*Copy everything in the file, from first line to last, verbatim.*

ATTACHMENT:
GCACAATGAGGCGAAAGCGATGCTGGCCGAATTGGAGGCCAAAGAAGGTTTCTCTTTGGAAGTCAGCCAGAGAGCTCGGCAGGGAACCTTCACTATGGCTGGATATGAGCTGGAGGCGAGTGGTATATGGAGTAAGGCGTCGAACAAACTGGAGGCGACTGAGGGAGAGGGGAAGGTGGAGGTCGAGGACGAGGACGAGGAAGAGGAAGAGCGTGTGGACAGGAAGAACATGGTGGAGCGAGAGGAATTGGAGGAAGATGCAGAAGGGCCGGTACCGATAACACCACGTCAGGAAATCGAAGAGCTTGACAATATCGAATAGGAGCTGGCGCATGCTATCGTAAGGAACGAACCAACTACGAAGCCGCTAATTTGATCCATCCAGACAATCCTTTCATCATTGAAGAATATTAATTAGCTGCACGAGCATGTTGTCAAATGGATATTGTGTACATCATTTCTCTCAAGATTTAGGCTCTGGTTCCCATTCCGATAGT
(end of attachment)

GCACAATGAGGCGAAAGCGATGCTGGCCGAATTGGAGGCCAAAGAAGGTTTCTCTTTGGAAGTCAGCCAGAGAGCTCGGCAGGGAACCTTCACTATGGCTGGATATGAGCTGGAGGCGAGTGGTATATGGAGTAAGGCGTCGAACAAACTGGAGGCGACTGAGGGAGAGGGGAAGGTGGAGGTCGAGGACGAGGACGAGGAAGAGGAAGAGCGTGTGGACAGGAAGAACATGGTGGAGCGAGAGGAATTGGAGGAAGATGCAGAAGGGCCGGTACCGATAACACCACGTCAGGAAATCGAAGAGCTTGACAATATCGAATAGGAGCTGGCGCATGCTATCGTAAGGAACGAACCAACTACGAAGCCGCTAATTTGATCCATCCAGACAATCCTTTCATCATTGAAGAATATTAATTAGCTGCACGAGCATGTTGTCAAATGGATATTGTGTACATCATTTCTCTCAAGATTTAGGCTCTGGTTCCCATTCCGATAGT